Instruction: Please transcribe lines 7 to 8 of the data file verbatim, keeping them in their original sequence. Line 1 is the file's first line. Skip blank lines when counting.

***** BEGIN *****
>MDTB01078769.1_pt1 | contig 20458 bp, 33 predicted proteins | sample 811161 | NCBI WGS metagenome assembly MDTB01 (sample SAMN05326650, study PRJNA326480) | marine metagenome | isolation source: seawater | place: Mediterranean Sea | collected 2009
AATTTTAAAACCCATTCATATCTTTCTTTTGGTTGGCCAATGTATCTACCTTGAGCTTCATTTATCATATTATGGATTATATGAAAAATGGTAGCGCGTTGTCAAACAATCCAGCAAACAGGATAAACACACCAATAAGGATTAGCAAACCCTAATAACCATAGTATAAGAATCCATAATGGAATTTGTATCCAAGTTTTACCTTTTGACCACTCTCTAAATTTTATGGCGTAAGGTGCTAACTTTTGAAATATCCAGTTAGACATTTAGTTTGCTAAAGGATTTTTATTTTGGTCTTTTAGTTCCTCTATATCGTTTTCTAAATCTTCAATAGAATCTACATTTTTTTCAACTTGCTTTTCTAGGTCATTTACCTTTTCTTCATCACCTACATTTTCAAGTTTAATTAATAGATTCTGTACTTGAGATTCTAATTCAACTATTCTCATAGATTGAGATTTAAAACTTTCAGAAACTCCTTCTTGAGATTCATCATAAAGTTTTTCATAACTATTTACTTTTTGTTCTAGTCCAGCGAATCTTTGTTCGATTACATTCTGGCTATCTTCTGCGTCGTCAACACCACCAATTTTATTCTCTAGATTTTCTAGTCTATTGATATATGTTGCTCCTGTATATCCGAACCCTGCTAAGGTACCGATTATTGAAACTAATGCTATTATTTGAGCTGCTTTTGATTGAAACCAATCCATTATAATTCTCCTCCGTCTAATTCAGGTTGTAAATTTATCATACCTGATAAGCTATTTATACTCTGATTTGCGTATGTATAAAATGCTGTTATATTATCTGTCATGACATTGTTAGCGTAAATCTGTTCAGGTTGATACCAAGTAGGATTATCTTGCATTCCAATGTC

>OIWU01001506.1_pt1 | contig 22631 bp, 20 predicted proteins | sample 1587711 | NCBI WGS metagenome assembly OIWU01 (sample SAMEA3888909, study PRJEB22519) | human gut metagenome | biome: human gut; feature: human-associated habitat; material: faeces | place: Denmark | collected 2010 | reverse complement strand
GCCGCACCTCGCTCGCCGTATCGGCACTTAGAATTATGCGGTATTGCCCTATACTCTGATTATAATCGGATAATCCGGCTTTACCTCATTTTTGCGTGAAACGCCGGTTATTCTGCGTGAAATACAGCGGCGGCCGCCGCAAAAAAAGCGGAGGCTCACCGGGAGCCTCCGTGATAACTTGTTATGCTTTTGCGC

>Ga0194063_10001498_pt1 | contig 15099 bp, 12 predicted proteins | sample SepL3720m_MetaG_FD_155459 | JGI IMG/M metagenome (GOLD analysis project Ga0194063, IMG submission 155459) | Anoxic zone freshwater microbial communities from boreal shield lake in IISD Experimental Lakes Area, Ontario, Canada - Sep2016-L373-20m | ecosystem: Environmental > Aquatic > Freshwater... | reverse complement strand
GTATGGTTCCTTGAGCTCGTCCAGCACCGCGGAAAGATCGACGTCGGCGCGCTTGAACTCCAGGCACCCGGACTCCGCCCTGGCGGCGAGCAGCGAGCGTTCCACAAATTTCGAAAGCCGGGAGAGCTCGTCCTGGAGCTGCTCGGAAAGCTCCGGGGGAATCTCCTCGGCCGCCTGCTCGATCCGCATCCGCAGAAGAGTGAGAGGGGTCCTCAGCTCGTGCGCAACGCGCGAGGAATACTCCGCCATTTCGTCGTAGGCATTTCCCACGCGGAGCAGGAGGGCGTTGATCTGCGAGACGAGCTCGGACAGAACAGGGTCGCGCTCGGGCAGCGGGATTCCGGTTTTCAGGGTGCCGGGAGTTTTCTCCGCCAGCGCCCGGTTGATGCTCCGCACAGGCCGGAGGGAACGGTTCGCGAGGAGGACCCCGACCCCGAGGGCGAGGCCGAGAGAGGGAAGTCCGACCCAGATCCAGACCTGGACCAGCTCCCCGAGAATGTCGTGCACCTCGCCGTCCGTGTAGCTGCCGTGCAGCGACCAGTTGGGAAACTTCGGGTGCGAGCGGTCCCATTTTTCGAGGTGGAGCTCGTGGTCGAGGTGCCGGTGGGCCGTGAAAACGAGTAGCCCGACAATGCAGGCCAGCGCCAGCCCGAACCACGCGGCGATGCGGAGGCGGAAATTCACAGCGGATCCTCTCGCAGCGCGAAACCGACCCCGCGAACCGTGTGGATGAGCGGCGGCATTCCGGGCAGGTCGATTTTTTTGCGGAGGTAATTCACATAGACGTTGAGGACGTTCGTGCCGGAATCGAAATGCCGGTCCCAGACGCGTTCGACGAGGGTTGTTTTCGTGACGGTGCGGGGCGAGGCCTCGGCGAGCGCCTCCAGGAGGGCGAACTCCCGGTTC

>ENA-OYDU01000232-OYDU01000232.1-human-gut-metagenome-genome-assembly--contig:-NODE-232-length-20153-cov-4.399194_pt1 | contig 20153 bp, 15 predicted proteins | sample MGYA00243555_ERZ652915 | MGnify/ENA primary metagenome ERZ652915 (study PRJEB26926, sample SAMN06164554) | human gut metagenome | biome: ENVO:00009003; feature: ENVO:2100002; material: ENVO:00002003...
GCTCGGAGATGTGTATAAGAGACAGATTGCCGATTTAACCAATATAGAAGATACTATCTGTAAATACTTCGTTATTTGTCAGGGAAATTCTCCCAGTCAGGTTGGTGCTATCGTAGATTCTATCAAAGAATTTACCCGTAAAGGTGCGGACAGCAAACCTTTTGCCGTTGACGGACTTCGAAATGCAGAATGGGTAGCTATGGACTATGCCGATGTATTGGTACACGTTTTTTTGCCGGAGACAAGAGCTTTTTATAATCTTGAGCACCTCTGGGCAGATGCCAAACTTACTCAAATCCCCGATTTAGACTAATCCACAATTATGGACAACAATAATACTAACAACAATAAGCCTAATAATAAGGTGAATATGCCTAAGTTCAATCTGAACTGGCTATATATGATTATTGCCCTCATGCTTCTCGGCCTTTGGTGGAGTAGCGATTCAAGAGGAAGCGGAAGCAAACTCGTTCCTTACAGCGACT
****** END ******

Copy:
>ENA-OYDU01000232-OYDU01000232.1-human-gut-metagenome-genome-assembly--contig:-NODE-232-length-20153-cov-4.399194_pt1 | contig 20153 bp, 15 predicted proteins | sample MGYA00243555_ERZ652915 | MGnify/ENA primary metagenome ERZ652915 (study PRJEB26926, sample SAMN06164554) | human gut metagenome | biome: ENVO:00009003; feature: ENVO:2100002; material: ENVO:00002003...
GCTCGGAGATGTGTATAAGAGACAGATTGCCGATTTAACCAATATAGAAGATACTATCTGTAAATACTTCGTTATTTGTCAGGGAAATTCTCCCAGTCAGGTTGGTGCTATCGTAGATTCTATCAAAGAATTTACCCGTAAAGGTGCGGACAGCAAACCTTTTGCCGTTGACGGACTTCGAAATGCAGAATGGGTAGCTATGGACTATGCCGATGTATTGGTACACGTTTTTTTGCCGGAGACAAGAGCTTTTTATAATCTTGAGCACCTCTGGGCAGATGCCAAACTTACTCAAATCCCCGATTTAGACTAATCCACAATTATGGACAACAATAATACTAACAACAATAAGCCTAATAATAAGGTGAATATGCCTAAGTTCAATCTGAACTGGCTATATATGATTATTGCCCTCATGCTTCTCGGCCTTTGGTGGAGTAGCGATTCAAGAGGAAGCGGAAGCAAACTCGTTCCTTACAGCGACT